Should social media be used for news?

Owen Peterson, Managing Editor

As young Americans increasingly turn away from traditional media such as TV, radio and print in favor of getting their news through social media, concerns should be raised regarding how this may impact their perceptions and opinions.

48% of U.S. adults reported that they got news from social media “often” or “sometimes” in a 2021 Pew Research Center poll, which is down from 53% in the 2020 Pew poll, but a significant amount nonetheless.

Looking at political coverage specifically, 18% of U.S. adults use social media as their primary source of political news according to another 2020 Pew poll, a percentage only trumped by the amount of U.S. adults who use news websites/apps for political news (25%).

That same poll also shows what most would have already assumed: that most of the people who use social media as a primary source of political news are between the ages of 18 and 29 (48%). Not only that, but the 18-29-year-old demographic also makes up the smallest percentage of users of traditional media, such as print (7%), radio (12%) and network TV (5%).

This shift to social media for news comes as a result of the ever-rapid integration of technology into society (particularly by that younger generation), but likely also comes as a result of the overall distrust of the media, with only 37% of U.S. adults trusting the media to report the news “fairly” and “accurately” according 2021 Gallup poll.

Whatever the causes for this shift, certain concerns arise over the usage of social media as a primary news source, including the creation of echo chambers and the lack of fact checking/gatekeeping.Image of various social medias

In an environment where one dictates what they are shown and who they wish to receive information from, it’s easy to accidentally (or purposely) create an echo chamber — an environment in which one only encounters beliefs that concur with their preexisting ones, reinforcing prior beliefs and ignoring alternate ones.

Echo chambers aren’t unique to social media, but the design of the platforms lends itself to their creation, giving users the ability to receive more of a certain perspective (following, liking) and filter out others entirely (blocking, muting or even simply not interacting).

Beyond a user’s direct influence over what they see on social media, the algorithms of social media platforms function to send users similar content to that which they already see/like, further solidifying their schemata.

Even when not done intentionally, it’s not hard to see how these echo chambers can be created over time as a result of seemingly inconsequential decisions. A few offhand likes and follows, combined with the odd block or two, and the feedback loop has already started. From there, all the offered perspectives become uniform under the guise of being a true consensus, leading the user to a false sense of reality.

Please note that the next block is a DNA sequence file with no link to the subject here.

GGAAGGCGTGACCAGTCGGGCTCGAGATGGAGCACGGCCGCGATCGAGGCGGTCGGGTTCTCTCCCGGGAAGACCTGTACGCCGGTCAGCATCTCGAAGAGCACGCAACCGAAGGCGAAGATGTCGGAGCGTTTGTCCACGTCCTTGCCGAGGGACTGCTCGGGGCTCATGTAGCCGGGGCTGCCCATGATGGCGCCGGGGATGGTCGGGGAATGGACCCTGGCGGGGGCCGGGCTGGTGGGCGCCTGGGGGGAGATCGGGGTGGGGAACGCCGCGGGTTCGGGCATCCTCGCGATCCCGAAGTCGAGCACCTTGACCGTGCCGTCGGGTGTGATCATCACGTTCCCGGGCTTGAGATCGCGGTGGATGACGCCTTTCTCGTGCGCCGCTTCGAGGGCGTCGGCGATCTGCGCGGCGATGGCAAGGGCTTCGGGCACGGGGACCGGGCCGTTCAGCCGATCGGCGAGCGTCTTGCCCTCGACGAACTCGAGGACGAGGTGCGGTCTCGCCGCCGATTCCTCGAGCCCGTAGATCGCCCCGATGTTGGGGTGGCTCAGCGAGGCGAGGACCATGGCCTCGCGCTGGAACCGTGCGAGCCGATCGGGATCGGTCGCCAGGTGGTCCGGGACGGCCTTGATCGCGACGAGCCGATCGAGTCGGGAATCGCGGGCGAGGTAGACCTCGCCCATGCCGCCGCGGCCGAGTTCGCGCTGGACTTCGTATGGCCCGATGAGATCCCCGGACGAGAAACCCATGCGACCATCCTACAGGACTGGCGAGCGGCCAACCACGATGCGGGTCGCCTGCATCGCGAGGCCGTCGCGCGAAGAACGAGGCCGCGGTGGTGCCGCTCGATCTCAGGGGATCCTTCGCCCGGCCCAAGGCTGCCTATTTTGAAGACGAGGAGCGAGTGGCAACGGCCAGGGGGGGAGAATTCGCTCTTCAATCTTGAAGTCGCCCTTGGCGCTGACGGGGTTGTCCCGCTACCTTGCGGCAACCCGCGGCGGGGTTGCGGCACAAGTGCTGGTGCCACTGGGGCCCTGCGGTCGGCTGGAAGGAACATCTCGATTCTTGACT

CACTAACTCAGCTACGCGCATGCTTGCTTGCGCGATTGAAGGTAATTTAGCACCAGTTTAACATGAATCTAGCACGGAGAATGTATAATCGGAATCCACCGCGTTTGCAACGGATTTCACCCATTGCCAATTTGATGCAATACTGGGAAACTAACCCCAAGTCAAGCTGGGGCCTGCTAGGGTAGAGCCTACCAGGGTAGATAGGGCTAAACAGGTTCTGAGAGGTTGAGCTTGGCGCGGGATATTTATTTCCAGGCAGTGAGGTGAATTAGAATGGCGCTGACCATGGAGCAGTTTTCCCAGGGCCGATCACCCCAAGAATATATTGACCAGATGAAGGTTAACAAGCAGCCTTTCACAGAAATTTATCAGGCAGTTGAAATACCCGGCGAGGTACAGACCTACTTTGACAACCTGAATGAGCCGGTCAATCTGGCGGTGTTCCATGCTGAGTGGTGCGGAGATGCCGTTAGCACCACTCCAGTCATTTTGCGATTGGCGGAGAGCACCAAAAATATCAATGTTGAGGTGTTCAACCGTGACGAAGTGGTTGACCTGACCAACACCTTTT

This, of course, places the onus on users to carefully curate the content they consume in order to get balanced and unbiased coverage.

In addition to this, social media hosts a large amount of misinformation, making it all the more important for one to be vigilant about what they believe.

In the 2020 Pew poll, those who used social media as their primary source of political news were exposed to conspiracy theories much more than any other group, with 26% of them being exposed “a lot” and 54% “a little.” On top of this, the social media group also showed some of the lowest amount of political knowledge, with 57% displaying “low political knowledge” and only 17% displaying “high political knowledge (only the “Local TV” group performed worse).

While the results of that second set of figures could reasonably be due to a general lack of interest in politics (as is often characteristic of the younger generation that makes up a lot of the social media group), the first set is more revealing, as such exposure to misinformation can alter one’s perception of what is true (especially under the false pretense of viewing balanced and accurate coverage).

Traditionally, media outlets act as gatekeepers of information, regulating the flow of information and what viewers see, and while this is not a flawless system by any means, whatever protection that it does offer is diluted in an environment where people can post whatever they want.

This is not something likely to be stopped, either, as moderation of information on social media platforms to that extent is a massive undertaking, and, cynically speaking, the platforms profit from increased usage, and nothing drives engagement quite like controversy.

On a positive note, a study done by PR firm DKC showed that 48% of Gen Zers (despite getting most of their news on social media) said that they generally do not trust social media.

All of this is not to say that everything on social media is false and you should delete all the apps immediately, but to contend that more scrutiny is required when receiving news on platforms where information is less moderated than it would be coming from a traditional media outlet.

Steps as simple as actually clicking links (not just reading the headline), seeing if other sources are reporting the same information and double-checking if the account that posted is authentic can help anyone avoid misinformation.